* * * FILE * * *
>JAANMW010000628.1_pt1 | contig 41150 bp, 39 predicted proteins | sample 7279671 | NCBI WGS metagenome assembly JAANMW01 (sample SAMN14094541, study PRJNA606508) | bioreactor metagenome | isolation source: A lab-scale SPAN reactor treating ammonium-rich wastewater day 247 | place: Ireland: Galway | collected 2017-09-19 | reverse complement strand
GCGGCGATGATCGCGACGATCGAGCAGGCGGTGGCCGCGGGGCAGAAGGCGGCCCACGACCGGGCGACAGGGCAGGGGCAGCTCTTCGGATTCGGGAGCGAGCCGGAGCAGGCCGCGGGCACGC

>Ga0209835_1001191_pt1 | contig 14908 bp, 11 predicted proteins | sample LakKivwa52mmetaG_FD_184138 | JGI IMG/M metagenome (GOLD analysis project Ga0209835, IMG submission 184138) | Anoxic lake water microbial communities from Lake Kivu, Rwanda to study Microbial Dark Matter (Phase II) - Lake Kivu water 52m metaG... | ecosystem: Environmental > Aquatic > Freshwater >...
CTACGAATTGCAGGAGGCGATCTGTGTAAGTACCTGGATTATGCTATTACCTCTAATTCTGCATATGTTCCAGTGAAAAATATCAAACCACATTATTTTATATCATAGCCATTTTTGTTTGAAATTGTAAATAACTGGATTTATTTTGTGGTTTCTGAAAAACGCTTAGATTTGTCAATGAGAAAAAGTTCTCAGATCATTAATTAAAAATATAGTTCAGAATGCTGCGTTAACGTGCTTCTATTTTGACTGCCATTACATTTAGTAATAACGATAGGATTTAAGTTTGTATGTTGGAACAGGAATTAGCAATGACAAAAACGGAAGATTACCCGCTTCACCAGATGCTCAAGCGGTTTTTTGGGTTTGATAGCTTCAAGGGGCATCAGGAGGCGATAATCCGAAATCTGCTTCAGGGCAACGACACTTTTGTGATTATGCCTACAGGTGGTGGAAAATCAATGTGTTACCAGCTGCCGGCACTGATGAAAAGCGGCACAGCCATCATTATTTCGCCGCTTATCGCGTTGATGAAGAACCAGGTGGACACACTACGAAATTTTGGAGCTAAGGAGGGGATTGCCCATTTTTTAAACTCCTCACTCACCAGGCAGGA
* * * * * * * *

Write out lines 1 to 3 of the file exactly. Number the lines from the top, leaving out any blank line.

>JAANMW010000628.1_pt1 | contig 41150 bp, 39 predicted proteins | sample 7279671 | NCBI WGS metagenome assembly JAANMW01 (sample SAMN14094541, study PRJNA606508) | bioreactor metagenome | isolation source: A lab-scale SPAN reactor treating ammonium-rich wastewater day 247 | place: Ireland: Galway | collected 2017-09-19 | reverse complement strand
GCGGCGATGATCGCGACGATCGAGCAGGCGGTGGCCGCGGGGCAGAAGGCGGCCCACGACCGGGCGACAGGGCAGGGGCAGCTCTTCGGATTCGGGAGCGAGCCGGAGCAGGCCGCGGGCACGC

>Ga0209835_1001191_pt1 | contig 14908 bp, 11 predicted proteins | sample LakKivwa52mmetaG_FD_184138 | JGI IMG/M metagenome (GOLD analysis project Ga0209835, IMG submission 184138) | Anoxic lake water microbial communities from Lake Kivu, Rwanda to study Microbial Dark Matter (Phase II) - Lake Kivu water 52m metaG... | ecosystem: Environmental > Aquatic > Freshwater >...